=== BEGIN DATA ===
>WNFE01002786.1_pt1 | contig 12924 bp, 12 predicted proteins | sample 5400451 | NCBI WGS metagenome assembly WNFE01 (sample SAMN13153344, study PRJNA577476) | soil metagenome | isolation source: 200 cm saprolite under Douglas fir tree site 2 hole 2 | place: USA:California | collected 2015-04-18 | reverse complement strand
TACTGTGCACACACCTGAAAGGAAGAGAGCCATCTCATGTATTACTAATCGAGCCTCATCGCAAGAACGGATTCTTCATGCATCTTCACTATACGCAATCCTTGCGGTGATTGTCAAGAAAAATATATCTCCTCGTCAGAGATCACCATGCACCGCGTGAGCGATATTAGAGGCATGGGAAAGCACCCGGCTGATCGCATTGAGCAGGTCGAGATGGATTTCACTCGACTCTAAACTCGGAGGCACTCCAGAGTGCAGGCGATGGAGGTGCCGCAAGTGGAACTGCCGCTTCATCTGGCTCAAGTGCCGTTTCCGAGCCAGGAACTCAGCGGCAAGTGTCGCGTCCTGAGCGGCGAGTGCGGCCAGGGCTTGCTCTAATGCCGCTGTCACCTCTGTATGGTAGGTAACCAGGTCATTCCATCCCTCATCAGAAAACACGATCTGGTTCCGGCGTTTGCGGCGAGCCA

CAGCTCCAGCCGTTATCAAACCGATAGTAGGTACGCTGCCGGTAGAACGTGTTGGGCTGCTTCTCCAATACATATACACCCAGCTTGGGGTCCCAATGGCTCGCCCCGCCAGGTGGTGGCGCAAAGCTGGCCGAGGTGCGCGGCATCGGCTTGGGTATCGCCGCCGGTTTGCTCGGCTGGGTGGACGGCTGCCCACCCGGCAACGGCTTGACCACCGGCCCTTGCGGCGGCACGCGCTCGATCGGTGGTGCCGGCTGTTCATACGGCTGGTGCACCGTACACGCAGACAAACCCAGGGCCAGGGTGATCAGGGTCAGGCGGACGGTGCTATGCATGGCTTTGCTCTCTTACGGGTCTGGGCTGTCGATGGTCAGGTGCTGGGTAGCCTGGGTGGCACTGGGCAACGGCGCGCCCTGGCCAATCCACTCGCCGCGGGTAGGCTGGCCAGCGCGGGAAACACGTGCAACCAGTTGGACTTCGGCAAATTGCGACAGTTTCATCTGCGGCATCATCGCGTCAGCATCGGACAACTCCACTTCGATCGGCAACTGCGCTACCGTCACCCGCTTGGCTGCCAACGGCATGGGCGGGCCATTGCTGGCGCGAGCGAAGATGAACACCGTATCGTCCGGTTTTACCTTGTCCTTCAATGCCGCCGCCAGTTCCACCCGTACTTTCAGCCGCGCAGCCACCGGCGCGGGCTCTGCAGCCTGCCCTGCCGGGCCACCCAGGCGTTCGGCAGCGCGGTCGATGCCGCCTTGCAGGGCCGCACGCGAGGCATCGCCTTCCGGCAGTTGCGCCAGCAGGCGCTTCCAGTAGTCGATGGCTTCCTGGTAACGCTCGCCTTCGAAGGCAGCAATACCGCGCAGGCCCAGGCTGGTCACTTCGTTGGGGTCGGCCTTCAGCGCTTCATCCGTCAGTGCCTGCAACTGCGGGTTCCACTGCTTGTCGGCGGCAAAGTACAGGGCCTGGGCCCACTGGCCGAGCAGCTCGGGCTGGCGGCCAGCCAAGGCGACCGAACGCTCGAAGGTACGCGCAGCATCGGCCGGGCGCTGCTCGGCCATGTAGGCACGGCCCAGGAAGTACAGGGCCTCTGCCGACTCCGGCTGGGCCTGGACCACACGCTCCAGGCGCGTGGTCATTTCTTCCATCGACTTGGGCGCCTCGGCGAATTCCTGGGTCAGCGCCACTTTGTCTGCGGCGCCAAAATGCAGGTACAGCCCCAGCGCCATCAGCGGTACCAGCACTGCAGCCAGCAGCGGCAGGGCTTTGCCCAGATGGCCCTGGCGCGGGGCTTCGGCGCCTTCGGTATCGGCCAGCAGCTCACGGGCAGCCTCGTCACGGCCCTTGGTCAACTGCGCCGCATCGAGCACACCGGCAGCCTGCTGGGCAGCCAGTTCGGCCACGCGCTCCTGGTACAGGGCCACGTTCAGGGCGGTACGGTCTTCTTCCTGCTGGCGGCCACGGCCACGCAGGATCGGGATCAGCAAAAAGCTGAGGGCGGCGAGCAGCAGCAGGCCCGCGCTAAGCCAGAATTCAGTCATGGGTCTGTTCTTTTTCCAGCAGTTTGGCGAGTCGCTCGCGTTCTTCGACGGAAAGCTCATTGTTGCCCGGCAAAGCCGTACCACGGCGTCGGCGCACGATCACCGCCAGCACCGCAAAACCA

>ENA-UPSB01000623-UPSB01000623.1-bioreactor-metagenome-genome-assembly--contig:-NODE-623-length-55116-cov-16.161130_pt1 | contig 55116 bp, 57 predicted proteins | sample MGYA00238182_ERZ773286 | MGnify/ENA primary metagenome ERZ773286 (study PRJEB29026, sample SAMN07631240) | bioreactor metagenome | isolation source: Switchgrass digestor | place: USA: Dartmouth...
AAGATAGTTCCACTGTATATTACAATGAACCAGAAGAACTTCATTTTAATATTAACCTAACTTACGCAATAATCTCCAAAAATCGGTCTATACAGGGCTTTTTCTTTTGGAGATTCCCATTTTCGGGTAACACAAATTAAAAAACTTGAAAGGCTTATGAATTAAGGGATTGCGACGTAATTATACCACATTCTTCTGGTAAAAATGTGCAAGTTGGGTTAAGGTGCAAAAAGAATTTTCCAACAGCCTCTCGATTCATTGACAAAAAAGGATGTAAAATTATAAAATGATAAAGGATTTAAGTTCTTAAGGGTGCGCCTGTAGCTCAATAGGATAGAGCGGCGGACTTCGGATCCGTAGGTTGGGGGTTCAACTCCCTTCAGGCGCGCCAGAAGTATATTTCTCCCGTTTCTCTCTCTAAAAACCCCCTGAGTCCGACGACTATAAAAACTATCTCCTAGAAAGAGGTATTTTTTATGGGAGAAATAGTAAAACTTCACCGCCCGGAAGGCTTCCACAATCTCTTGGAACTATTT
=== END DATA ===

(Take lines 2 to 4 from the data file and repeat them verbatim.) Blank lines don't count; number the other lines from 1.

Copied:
TACTGTGCACACACCTGAAAGGAAGAGAGCCATCTCATGTATTACTAATCGAGCCTCATCGCAAGAACGGATTCTTCATGCATCTTCACTATACGCAATCCTTGCGGTGATTGTCAAGAAAAATATATCTCCTCGTCAGAGATCACCATGCACCGCGTGAGCGATATTAGAGGCATGGGAAAGCACCCGGCTGATCGCATTGAGCAGGTCGAGATGGATTTCACTCGACTCTAAACTCGGAGGCACTCCAGAGTGCAGGCGATGGAGGTGCCGCAAGTGGAACTGCCGCTTCATCTGGCTCAAGTGCCGTTTCCGAGCCAGGAACTCAGCGGCAAGTGTCGCGTCCTGAGCGGCGAGTGCGGCCAGGGCTTGCTCTAATGCCGCTGTCACCTCTGTATGGTAGGTAACCAGGTCATTCCATCCCTCATCAGAAAACACGATCTGGTTCCGGCGTTTGCGGCGAGCCA

CAGCTCCAGCCGTTATCAAACCGATAGTAGGTACGCTGCCGGTAGAACGTGTTGGGCTGCTTCTCCAATACATATACACCCAGCTTGGGGTCCCAATGGCTCGCCCCGCCAGGTGGTGGCGCAAAGCTGGCCGAGGTGCGCGGCATCGGCTTGGGTATCGCCGCCGGTTTGCTCGGCTGGGTGGACGGCTGCCCACCCGGCAACGGCTTGACCACCGGCCCTTGCGGCGGCACGCGCTCGATCGGTGGTGCCGGCTGTTCATACGGCTGGTGCACCGTACACGCAGACAAACCCAGGGCCAGGGTGATCAGGGTCAGGCGGACGGTGCTATGCATGGCTTTGCTCTCTTACGGGTCTGGGCTGTCGATGGTCAGGTGCTGGGTAGCCTGGGTGGCACTGGGCAACGGCGCGCCCTGGCCAATCCACTCGCCGCGGGTAGGCTGGCCAGCGCGGGAAACACGTGCAACCAGTTGGACTTCGGCAAATTGCGACAGTTTCATCTGCGGCATCATCGCGTCAGCATCGGACAACTCCACTTCGATCGGCAACTGCGCTACCGTCACCCGCTTGGCTGCCAACGGCATGGGCGGGCCATTGCTGGCGCGAGCGAAGATGAACACCGTATCGTCCGGTTTTACCTTGTCCTTCAATGCCGCCGCCAGTTCCACCCGTACTTTCAGCCGCGCAGCCACCGGCGCGGGCTCTGCAGCCTGCCCTGCCGGGCCACCCAGGCGTTCGGCAGCGCGGTCGATGCCGCCTTGCAGGGCCGCACGCGAGGCATCGCCTTCCGGCAGTTGCGCCAGCAGGCGCTTCCAGTAGTCGATGGCTTCCTGGTAACGCTCGCCTTCGAAGGCAGCAATACCGCGCAGGCCCAGGCTGGTCACTTCGTTGGGGTCGGCCTTCAGCGCTTCATCCGTCAGTGCCTGCAACTGCGGGTTCCACTGCTTGTCGGCGGCAAAGTACAGGGCCTGGGCCCACTGGCCGAGCAGCTCGGGCTGGCGGCCAGCCAAGGCGACCGAACGCTCGAAGGTACGCGCAGCATCGGCCGGGCGCTGCTCGGCCATGTAGGCACGGCCCAGGAAGTACAGGGCCTCTGCCGACTCCGGCTGGGCCTGGACCACACGCTCCAGGCGCGTGGTCATTTCTTCCATCGACTTGGGCGCCTCGGCGAATTCCTGGGTCAGCGCCACTTTGTCTGCGGCGCCAAAATGCAGGTACAGCCCCAGCGCCATCAGCGGTACCAGCACTGCAGCCAGCAGCGGCAGGGCTTTGCCCAGATGGCCCTGGCGCGGGGCTTCGGCGCCTTCGGTATCGGCCAGCAGCTCACGGGCAGCCTCGTCACGGCCCTTGGTCAACTGCGCCGCATCGAGCACACCGGCAGCCTGCTGGGCAGCCAGTTCGGCCACGCGCTCCTGGTACAGGGCCACGTTCAGGGCGGTACGGTCTTCTTCCTGCTGGCGGCCACGGCCACGCAGGATCGGGATCAGCAAAAAGCTGAGGGCGGCGAGCAGCAGCAGGCCCGCGCTAAGCCAGAATTCAGTCATGGGTCTGTTCTTTTTCCAGCAGTTTGGCGAGTCGCTCGCGTTCTTCGACGGAAAGCTCATTGTTGCCCGGCAAAGCCGTACCACGGCGTCGGCGCACGATCACCGCCAGCACCGCAAAACCA

>ENA-UPSB01000623-UPSB01000623.1-bioreactor-metagenome-genome-assembly--contig:-NODE-623-length-55116-cov-16.161130_pt1 | contig 55116 bp, 57 predicted proteins | sample MGYA00238182_ERZ773286 | MGnify/ENA primary metagenome ERZ773286 (study PRJEB29026, sample SAMN07631240) | bioreactor metagenome | isolation source: Switchgrass digestor | place: USA: Dartmouth...